Tense confrontation amid peaceful vigils in Charlottesville
CHARLOTTESVILLE, Va. (AP) — The city of Charlottesville marked the anniversary of last summer's white supremacist violence that sent ripples through the country with largely peaceful vigils and other events, but police had a brief, tense confrontation with demonstrators angry over the heavy security presence there this weekend.
"Why are you in riot gear? We don't see no riot here," activists chanted Saturday evening. Shortly before a planned evening rally to mark the anniversary of a campus confrontation between torch-carrying white nationalists and counterprotesters, activists unfurled a banner that said, "Last year they came w/ torches. This year they come w/ badges."
A group of more than 200 protesters — students, residents and others — then marched to another part of the University of Virginia's campus, where many in the crowd shouted at officers in riot gear forming a line.
Kibiriti Majuto, a coordinator for UVA Students United, said the students moved to another part of campus because they didn't want to be "caged" in the area where the planned rally area. Majuto said police "were not on our side" last year when white supremacists surrounded counterprotesters on the rotunda.
"Cops and Klan go hand in hand," he said. Charlottesville city councilman Wes Bellamy said he tried to diffuse the situation and told the police commander that students were upset by the officers' tactics, with "over-the-top" riot gear
After a few minutes, most demonstrators began walking away. There were no immediate reports of arrests on campus. At some point after the UVA rally, dozens of demonstrators marched off campus through other parts of the city, chanting "Whose streets? Our streets" and "Who do you protect? Who do you serve?"
The group made its way to downtown before dispersing. The rest of the day had been much quieter. In the downtown shopping district Saturday morning, officers outnumbered visitors. Concrete barriers and metal fences had been erected, and police searched bags at two checkpoints.
"It's nice that they're here to protect us," said Lara Mitchell, 66, who works at a shop selling artwork, jewelry, and other items. "It feels good that they're here in front of our store. Last year was a whole different story. It looked like a war zone last year."
On Aug. 12, hundreds of white nationalists — including neo-Nazis, skinheads and Ku Klux Klan members — descended on Charlottesville in part to protest the city's decision to remove a monument to Confederate Gen. Robert E. Lee from a park.
Fighting broke out between attendees and counterprotesters that day. Authorities eventually forced the crowd to disperse, but a car later barreled into a crowd of peaceful counterprotesters, killing 32-year-old Heather Heyer.
The death toll rose to three when a state police helicopter that had been monitoring the event and assisting with the governor's motorcade crashed, killing two troopers. On Saturday, remembrance events included a "morning of reflection and renewal" at UVA with music, poetry and an address from University President James Ryan.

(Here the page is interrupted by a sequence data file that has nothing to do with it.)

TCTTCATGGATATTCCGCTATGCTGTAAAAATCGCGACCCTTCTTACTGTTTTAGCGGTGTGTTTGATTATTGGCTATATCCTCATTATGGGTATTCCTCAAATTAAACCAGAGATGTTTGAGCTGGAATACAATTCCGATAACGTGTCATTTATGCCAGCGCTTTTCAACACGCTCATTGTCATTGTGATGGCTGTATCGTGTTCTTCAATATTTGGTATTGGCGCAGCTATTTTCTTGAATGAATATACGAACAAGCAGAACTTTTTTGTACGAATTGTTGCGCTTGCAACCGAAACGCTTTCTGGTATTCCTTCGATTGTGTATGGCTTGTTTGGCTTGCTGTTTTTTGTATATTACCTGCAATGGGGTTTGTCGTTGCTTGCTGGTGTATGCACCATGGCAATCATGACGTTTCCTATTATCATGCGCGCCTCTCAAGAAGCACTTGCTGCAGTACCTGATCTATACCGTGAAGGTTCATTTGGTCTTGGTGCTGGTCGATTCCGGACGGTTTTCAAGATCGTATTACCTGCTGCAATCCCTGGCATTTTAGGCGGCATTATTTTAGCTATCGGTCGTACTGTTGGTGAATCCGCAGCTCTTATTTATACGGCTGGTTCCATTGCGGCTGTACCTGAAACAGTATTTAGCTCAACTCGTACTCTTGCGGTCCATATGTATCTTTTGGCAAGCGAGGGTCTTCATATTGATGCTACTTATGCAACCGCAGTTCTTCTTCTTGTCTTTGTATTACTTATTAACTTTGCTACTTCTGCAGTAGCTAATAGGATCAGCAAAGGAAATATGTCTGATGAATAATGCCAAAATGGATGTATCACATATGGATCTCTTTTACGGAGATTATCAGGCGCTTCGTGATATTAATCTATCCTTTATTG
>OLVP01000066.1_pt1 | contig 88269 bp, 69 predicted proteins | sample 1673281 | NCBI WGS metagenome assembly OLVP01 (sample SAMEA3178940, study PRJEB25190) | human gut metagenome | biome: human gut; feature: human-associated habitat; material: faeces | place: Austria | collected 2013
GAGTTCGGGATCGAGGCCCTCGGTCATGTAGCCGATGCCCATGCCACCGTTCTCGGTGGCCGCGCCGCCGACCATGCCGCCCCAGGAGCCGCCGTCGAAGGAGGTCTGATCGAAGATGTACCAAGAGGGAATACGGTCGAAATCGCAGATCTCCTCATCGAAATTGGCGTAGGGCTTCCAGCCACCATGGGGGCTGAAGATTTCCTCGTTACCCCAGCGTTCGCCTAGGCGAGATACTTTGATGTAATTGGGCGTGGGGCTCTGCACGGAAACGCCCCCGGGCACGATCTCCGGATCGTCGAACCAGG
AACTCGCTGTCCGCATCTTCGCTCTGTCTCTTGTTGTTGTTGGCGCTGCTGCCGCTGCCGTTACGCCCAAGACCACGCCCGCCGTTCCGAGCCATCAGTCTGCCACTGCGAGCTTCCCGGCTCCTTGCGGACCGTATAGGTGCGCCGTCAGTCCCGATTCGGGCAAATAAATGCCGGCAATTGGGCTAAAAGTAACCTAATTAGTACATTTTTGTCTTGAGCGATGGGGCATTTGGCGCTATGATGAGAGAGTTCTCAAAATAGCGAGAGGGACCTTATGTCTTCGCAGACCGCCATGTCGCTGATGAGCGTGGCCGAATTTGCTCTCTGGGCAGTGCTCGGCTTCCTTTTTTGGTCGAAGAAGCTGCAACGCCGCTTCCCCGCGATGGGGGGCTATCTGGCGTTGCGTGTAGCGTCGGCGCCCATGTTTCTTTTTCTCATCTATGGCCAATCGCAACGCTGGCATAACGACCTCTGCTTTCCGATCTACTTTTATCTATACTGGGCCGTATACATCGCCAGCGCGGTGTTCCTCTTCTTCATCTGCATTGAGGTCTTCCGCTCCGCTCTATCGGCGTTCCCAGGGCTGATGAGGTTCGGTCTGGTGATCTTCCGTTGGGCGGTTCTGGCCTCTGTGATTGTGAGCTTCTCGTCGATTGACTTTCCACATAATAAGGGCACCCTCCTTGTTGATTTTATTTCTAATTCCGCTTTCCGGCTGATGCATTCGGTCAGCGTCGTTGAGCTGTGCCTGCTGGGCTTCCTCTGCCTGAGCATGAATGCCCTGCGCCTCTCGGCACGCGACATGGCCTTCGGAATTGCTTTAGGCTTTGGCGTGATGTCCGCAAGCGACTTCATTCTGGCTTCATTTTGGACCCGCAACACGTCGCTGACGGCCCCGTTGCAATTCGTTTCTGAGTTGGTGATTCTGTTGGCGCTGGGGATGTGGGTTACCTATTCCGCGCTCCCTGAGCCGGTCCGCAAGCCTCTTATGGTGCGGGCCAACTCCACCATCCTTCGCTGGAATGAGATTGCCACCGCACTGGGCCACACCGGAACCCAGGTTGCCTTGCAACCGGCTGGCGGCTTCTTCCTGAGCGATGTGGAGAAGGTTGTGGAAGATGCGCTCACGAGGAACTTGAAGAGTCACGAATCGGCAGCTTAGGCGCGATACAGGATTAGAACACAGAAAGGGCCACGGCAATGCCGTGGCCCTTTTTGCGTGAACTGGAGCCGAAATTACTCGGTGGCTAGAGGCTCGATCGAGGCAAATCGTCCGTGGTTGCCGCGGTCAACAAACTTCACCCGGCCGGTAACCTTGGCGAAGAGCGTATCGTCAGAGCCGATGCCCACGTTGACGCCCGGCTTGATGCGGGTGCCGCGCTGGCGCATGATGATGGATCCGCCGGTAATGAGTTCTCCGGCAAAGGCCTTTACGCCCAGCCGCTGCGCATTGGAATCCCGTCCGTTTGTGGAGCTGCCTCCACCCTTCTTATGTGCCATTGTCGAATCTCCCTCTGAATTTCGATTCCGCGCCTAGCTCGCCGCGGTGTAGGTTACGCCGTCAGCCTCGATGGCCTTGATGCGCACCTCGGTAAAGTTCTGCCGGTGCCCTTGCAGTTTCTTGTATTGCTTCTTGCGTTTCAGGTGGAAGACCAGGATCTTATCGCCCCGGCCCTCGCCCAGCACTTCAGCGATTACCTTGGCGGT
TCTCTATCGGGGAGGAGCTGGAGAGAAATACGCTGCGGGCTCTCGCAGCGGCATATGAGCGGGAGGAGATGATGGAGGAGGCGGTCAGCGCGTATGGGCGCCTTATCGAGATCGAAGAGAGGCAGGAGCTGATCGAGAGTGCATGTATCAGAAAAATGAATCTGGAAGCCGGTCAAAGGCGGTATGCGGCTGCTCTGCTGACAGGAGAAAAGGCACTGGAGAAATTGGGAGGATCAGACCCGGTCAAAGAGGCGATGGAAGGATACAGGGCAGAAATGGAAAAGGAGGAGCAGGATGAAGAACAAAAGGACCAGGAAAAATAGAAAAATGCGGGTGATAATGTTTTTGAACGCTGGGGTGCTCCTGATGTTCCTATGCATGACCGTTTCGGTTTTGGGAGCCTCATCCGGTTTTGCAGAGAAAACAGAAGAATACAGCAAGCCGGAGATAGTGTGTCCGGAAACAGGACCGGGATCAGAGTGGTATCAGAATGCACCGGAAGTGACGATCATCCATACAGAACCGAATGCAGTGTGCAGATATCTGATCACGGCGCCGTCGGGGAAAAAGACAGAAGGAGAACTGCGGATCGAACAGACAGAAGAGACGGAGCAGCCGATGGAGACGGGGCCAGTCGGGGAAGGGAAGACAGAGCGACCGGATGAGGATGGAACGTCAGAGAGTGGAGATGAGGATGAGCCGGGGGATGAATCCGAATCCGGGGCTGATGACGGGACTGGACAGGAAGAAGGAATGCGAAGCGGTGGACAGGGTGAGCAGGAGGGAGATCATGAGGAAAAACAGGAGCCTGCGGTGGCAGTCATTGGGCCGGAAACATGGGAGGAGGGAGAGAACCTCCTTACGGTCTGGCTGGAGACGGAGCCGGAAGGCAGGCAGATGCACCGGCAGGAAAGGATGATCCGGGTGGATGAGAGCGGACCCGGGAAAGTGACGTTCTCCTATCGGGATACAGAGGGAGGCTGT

Ryan recalled how a group of students and community members faced off against the white supremacist marchers near a statue of Thomas Jefferson on campus, calling it a "remarkable moment of courage and bravery."
Clara Carlson was one of those counterprotesters. Carlson, 22, said she feared for her life when she and a group of her friends were surrounded by the phalanx of young white men at the statue, and she added that police didn't intervene to help her or her friends. This year, she said the university is afraid of students demanding change, and she blasted the police presence as heavy-handed.
"They sent police in riot gear," she said, standing on campus. "These state troopers are staying in these very student dorms right here." Lisa Woolfork, a University of Virginia professor and Black Lives Matter Charlottesville organizer, said police mounted a "huge, overwhelming show of force to compensate for last year's inaction."
"Last year, I was afraid of the Nazis. This year, I'm afraid of the police," Woolfork said An independent investigation of the rally violence, led by a former federal prosecutor, found the chaos last year stemmed from a passive response by law enforcement and poor preparation and coordination between state and city police.
But Saturday's security measures comforted some, such as Kyle Rodland, who took his young sons to get ice cream downtown. He said he felt much safer than last year, when he left town with his family and stayed with his parents after seeing people armed with long rifles walking around.
Heyer's mother, Susan Bro, told The Associated Press on Saturday that she has been dreading the anniversary of her daughter's death for months. Bro likened losing a child to standing in shallow water as waves roll continually in.
"You let the wave wash over, and you don't chase it. You let it go and you're OK until the next one comes," she said. "But today, I feel like high tide is in." On Sunday, further events marking the anniversary were expected in Charlottesville and Washington, where Jason Kessler, the primary organizer of last summer's rally, has obtained a permit for a "white civil rights" rally.
For the complete AP coverage marking one year since the rally in Charlottesville, visit https://apnews.com/tag/CharlottesvilleAYearLater
Associated Press writer Sarah Rankin in Richmond, Virginia, contributed to this report.